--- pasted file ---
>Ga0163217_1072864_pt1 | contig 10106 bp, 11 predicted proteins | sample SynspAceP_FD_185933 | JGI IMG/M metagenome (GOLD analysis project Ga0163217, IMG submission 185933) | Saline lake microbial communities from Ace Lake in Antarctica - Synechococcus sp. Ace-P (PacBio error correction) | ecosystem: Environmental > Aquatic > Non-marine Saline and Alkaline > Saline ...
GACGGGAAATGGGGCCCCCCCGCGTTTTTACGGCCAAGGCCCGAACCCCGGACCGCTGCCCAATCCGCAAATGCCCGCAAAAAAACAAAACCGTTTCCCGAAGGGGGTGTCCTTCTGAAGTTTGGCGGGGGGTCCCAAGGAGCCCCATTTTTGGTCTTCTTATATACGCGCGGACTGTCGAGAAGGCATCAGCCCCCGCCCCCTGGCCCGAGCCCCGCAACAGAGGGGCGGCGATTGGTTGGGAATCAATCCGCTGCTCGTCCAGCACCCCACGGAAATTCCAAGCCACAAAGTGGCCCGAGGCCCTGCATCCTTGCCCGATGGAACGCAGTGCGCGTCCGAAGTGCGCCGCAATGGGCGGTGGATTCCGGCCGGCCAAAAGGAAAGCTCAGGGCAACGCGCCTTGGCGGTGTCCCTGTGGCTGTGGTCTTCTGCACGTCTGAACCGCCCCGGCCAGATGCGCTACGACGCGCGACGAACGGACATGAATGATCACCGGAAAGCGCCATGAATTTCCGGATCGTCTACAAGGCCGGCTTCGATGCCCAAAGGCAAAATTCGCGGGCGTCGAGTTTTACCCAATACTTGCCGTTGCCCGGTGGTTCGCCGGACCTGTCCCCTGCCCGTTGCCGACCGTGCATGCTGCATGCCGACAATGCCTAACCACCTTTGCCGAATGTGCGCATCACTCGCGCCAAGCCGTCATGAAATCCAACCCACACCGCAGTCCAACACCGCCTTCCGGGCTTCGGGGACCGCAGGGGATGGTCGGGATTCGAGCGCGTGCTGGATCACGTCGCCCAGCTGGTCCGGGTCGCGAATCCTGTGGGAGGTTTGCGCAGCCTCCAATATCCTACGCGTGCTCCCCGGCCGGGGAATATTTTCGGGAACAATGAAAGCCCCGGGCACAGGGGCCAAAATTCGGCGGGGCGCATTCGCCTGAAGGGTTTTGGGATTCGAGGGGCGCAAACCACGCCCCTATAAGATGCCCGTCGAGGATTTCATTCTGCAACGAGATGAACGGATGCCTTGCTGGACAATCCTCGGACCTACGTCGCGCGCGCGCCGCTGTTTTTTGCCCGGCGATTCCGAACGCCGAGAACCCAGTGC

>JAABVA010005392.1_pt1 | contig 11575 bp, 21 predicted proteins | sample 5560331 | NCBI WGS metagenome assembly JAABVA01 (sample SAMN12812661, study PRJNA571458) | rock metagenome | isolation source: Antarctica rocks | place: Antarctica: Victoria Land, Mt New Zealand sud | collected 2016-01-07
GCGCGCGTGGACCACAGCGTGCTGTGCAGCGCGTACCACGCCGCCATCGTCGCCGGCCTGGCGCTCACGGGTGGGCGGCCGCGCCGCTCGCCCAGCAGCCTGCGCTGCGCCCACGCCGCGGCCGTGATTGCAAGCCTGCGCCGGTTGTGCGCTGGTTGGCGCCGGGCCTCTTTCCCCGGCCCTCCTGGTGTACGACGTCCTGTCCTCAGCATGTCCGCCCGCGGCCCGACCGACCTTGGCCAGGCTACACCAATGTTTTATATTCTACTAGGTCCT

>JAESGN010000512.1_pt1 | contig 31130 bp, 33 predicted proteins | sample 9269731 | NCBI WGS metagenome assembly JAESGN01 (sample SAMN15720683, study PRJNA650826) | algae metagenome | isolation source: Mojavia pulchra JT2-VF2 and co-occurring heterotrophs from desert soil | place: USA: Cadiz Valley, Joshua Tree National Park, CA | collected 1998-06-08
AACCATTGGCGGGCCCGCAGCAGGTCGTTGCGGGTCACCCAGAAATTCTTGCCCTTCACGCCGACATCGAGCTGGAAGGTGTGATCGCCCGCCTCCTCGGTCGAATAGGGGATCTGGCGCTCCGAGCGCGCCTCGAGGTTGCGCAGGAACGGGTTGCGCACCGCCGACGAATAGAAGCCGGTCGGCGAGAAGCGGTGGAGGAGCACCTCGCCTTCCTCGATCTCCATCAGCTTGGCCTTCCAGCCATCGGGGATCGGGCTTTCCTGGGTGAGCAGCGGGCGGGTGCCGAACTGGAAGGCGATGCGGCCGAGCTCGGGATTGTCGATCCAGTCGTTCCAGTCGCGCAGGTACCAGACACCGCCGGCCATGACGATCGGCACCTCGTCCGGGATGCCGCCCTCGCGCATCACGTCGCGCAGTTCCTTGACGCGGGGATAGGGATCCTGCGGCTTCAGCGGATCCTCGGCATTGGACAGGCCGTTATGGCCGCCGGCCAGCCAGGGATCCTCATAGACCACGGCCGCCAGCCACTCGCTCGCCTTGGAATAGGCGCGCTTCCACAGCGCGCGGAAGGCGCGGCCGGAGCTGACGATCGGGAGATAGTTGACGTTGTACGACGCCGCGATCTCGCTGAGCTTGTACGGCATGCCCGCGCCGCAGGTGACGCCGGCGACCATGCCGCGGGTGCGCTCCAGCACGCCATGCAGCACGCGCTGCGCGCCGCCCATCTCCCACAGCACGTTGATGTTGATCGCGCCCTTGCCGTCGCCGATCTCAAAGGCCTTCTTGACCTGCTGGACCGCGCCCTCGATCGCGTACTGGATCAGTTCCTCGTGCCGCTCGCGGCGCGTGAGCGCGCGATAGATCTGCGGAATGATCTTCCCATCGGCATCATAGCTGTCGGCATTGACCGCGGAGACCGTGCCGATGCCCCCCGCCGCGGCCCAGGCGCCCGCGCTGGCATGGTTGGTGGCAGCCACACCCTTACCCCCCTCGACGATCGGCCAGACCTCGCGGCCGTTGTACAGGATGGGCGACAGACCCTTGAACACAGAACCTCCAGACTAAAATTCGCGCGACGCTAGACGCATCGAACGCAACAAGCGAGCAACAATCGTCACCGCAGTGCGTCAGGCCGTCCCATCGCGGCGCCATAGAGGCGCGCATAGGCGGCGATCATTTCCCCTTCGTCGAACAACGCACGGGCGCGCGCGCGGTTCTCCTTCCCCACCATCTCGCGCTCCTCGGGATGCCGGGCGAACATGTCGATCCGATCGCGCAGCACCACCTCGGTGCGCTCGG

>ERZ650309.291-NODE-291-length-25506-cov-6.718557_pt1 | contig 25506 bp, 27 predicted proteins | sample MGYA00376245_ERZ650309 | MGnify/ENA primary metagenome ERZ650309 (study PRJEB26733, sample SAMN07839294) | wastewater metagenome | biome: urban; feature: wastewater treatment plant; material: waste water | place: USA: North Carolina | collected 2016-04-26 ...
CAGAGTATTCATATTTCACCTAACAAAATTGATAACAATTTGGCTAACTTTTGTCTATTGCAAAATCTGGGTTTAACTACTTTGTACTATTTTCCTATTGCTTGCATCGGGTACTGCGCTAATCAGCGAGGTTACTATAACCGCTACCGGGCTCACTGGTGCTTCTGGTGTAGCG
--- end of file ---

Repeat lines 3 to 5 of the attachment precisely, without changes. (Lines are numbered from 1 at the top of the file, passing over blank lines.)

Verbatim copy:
>JAABVA010005392.1_pt1 | contig 11575 bp, 21 predicted proteins | sample 5560331 | NCBI WGS metagenome assembly JAABVA01 (sample SAMN12812661, study PRJNA571458) | rock metagenome | isolation source: Antarctica rocks | place: Antarctica: Victoria Land, Mt New Zealand sud | collected 2016-01-07
GCGCGCGTGGACCACAGCGTGCTGTGCAGCGCGTACCACGCCGCCATCGTCGCCGGCCTGGCGCTCACGGGTGGGCGGCCGCGCCGCTCGCCCAGCAGCCTGCGCTGCGCCCACGCCGCGGCCGTGATTGCAAGCCTGCGCCGGTTGTGCGCTGGTTGGCGCCGGGCCTCTTTCCCCGGCCCTCCTGGTGTACGACGTCCTGTCCTCAGCATGTCCGCCCGCGGCCCGACCGACCTTGGCCAGGCTACACCAATGTTTTATATTCTACTAGGTCCT

>JAESGN010000512.1_pt1 | contig 31130 bp, 33 predicted proteins | sample 9269731 | NCBI WGS metagenome assembly JAESGN01 (sample SAMN15720683, study PRJNA650826) | algae metagenome | isolation source: Mojavia pulchra JT2-VF2 and co-occurring heterotrophs from desert soil | place: USA: Cadiz Valley, Joshua Tree National Park, CA | collected 1998-06-08